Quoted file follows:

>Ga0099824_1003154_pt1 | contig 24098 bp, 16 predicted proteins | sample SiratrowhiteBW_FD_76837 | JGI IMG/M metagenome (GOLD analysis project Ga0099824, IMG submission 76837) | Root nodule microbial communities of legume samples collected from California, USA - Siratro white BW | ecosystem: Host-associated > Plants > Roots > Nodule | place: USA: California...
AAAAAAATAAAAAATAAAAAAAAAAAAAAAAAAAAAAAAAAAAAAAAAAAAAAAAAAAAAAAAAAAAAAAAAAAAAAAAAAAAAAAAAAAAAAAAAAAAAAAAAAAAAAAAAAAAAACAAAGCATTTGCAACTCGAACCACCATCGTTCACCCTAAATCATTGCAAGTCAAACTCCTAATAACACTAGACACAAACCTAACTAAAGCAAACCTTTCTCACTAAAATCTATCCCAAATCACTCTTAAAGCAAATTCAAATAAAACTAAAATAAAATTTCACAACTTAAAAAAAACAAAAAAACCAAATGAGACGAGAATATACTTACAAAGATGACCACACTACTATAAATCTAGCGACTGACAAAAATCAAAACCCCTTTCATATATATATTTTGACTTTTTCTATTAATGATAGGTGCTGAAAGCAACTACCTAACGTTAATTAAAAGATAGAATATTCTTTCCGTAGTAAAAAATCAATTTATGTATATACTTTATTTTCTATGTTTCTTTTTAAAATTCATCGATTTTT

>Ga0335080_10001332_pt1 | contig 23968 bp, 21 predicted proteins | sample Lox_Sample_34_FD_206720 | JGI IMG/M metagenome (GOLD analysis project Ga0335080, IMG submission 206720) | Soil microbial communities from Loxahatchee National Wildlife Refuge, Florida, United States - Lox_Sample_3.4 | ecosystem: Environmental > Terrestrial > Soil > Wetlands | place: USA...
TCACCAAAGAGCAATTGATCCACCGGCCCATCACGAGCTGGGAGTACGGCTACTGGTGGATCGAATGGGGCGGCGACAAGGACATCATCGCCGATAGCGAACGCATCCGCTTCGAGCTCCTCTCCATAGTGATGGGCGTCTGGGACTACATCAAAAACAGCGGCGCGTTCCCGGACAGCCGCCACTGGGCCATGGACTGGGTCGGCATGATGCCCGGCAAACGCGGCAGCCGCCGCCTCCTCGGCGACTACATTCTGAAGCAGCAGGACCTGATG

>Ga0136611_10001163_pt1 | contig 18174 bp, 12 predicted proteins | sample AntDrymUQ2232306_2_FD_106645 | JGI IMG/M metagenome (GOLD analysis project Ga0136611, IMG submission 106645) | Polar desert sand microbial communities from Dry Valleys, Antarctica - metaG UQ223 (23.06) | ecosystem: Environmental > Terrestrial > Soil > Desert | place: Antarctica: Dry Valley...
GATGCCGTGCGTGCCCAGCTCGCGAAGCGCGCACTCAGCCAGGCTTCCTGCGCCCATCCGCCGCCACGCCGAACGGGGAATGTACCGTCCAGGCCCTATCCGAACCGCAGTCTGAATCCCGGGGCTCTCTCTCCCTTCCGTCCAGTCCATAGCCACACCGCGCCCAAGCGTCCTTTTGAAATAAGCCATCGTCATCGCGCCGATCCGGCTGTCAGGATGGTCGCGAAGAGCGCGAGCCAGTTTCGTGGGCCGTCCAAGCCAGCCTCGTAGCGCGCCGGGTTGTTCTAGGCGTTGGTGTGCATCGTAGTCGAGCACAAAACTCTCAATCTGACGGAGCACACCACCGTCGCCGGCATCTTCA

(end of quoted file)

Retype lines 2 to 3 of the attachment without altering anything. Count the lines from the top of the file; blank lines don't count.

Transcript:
AAAAAAATAAAAAATAAAAAAAAAAAAAAAAAAAAAAAAAAAAAAAAAAAAAAAAAAAAAAAAAAAAAAAAAAAAAAAAAAAAAAAAAAAAAAAAAAAAAAAAAAAAAAAAAAAAAACAAAGCATTTGCAACTCGAACCACCATCGTTCACCCTAAATCATTGCAAGTCAAACTCCTAATAACACTAGACACAAACCTAACTAAAGCAAACCTTTCTCACTAAAATCTATCCCAAATCACTCTTAAAGCAAATTCAAATAAAACTAAAATAAAATTTCACAACTTAAAAAAAACAAAAAAACCAAATGAGACGAGAATATACTTACAAAGATGACCACACTACTATAAATCTAGCGACTGACAAAAATCAAAACCCCTTTCATATATATATTTTGACTTTTTCTATTAATGATAGGTGCTGAAAGCAACTACCTAACGTTAATTAAAAGATAGAATATTCTTTCCGTAGTAAAAAATCAATTTATGTATATACTTTATTTTCTATGTTTCTTTTTAAAATTCATCGATTTTT

>Ga0335080_10001332_pt1 | contig 23968 bp, 21 predicted proteins | sample Lox_Sample_34_FD_206720 | JGI IMG/M metagenome (GOLD analysis project Ga0335080, IMG submission 206720) | Soil microbial communities from Loxahatchee National Wildlife Refuge, Florida, United States - Lox_Sample_3.4 | ecosystem: Environmental > Terrestrial > Soil > Wetlands | place: USA...